It is well known that dogs can be trained to detect the scent of various medical conditions including cancer, Parkinson’s disease, hypoglycemia, epileptic seizures and narcolepsy. This is possible because the dog’s olfactory system contains 300 million receptors whereas the human nose has only 5 million receptors. This FOA seeks to mimic or emulate the biological sense of smell for disease diagnosis but in a more robust, standardized and mechanized platform. For example, unique VOC skin signatures are already identified in symptomatic and asymptomatic malarial infections vs. uninfected cases. The SCENT platforms must be readily adaptable to the detection of a variety of human diseases and conditions limited only by the development, availability and quality of the training and validation data sets for VOC signatures and vital signs for the machine learning competency. Consequently, a catalog of VOC patterns that are specific to a number of human diseases and conditions will be established.

The recent advances in biosensing, micro-electromechanical systems (MEMS) and nanotechnology combined with artificial neural networks, artificial intelligence/machine learning (AI/ML) and smart phone technologies could make a multifunction portable or wearable SCENT device a reality. The innovation/challenge is to combine these technologies into devices that measure VOCs and vital signs on skin, then correlate those patterns to disease signatures through AI/ML.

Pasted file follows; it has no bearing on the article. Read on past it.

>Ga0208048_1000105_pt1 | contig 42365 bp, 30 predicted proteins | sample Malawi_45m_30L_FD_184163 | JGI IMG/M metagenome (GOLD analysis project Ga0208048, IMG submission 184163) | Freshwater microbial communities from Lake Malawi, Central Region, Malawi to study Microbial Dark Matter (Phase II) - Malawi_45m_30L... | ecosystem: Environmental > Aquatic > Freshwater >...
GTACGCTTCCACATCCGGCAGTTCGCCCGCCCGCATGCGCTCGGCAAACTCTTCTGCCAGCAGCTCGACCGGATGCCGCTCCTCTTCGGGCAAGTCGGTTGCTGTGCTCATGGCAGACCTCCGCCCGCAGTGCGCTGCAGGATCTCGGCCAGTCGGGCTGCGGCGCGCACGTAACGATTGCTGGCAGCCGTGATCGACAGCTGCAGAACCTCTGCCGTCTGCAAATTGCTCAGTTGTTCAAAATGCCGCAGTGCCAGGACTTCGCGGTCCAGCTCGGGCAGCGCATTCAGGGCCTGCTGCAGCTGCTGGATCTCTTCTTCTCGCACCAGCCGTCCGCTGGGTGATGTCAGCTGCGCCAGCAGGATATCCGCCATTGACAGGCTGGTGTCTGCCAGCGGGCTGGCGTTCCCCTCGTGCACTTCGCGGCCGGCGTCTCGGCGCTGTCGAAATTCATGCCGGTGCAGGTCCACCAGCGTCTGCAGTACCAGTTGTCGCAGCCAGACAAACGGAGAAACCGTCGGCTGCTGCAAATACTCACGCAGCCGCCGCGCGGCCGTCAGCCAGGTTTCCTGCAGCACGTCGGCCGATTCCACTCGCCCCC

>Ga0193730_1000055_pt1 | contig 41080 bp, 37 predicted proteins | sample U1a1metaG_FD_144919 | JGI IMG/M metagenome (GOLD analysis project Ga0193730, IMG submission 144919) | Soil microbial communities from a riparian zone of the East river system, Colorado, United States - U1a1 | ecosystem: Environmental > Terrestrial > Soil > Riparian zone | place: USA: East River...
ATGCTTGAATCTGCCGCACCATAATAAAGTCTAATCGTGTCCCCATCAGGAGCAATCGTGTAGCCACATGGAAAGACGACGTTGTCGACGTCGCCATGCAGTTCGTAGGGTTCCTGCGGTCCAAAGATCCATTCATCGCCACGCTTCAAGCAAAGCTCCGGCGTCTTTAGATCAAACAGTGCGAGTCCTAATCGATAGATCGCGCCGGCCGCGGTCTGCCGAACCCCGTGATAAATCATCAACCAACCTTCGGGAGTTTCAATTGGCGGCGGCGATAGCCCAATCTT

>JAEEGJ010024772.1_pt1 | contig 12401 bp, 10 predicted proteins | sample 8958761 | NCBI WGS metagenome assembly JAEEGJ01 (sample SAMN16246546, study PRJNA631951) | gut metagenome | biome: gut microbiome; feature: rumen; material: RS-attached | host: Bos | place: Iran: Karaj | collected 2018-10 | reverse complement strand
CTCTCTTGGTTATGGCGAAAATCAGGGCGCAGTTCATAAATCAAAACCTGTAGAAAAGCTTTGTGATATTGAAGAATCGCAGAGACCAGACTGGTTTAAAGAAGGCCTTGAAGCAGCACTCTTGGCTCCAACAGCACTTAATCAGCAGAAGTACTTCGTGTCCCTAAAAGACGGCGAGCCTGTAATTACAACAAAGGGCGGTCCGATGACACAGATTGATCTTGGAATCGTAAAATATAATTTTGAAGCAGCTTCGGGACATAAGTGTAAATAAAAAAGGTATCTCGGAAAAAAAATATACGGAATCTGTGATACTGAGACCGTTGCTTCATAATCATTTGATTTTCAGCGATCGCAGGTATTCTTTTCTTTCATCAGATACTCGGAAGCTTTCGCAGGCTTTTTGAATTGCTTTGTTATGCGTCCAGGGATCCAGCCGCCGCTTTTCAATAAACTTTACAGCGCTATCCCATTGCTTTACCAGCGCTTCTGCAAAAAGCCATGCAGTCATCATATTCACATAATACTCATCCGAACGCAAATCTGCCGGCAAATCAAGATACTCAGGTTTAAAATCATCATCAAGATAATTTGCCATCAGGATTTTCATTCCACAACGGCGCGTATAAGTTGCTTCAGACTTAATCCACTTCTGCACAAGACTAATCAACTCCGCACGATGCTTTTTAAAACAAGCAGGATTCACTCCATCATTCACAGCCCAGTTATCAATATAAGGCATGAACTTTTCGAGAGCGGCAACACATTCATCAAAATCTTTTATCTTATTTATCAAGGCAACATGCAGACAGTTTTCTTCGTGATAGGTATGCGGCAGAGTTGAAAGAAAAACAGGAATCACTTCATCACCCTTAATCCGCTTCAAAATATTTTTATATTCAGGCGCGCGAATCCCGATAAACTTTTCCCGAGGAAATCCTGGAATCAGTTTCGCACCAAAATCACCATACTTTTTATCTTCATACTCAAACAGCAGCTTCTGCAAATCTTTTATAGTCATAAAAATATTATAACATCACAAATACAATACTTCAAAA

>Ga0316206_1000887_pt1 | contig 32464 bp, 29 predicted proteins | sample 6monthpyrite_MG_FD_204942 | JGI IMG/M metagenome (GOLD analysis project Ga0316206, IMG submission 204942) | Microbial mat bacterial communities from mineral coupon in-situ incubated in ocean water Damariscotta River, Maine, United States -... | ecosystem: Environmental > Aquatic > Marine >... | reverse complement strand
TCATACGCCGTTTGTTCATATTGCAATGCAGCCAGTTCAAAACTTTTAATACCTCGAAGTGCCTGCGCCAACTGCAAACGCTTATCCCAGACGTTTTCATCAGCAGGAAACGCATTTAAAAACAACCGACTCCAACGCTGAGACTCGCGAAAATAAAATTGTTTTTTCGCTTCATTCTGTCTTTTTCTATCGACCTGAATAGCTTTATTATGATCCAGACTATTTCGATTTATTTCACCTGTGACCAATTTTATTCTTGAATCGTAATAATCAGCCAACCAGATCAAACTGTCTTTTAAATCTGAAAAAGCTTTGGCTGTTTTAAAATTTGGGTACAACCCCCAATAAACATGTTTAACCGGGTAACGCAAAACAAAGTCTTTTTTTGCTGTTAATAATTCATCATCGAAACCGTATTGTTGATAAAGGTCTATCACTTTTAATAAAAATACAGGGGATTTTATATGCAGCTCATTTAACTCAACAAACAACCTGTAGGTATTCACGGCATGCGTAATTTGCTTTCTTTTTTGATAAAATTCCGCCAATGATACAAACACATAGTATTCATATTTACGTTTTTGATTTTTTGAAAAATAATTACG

The SCENT device is envisioned to be used in a hospital or clinical setting, at the Point of Care, in the home or workplace. The key substrates for SCENT will be small molecules with low boiling points (VOCs), i.e., scents or odors emanating through skin, which can be standardized to account for person-to-person differences in skin permeability by, at least, two ways, namely Total Evaporative Water Loss (TEWL) or skin impedance. Intermittent testing may be done with a handheld device held over the skin, while continuous monitoring (of chronic diseases) may be done with a wearable device. The researchers can decide on intermittent diagnostic devices or wearable devices based on their disease(s) expertise and the diseases addressed. However, investigators must plan to develop at least one wearable device for a chronic disease by the end of the 5-year project.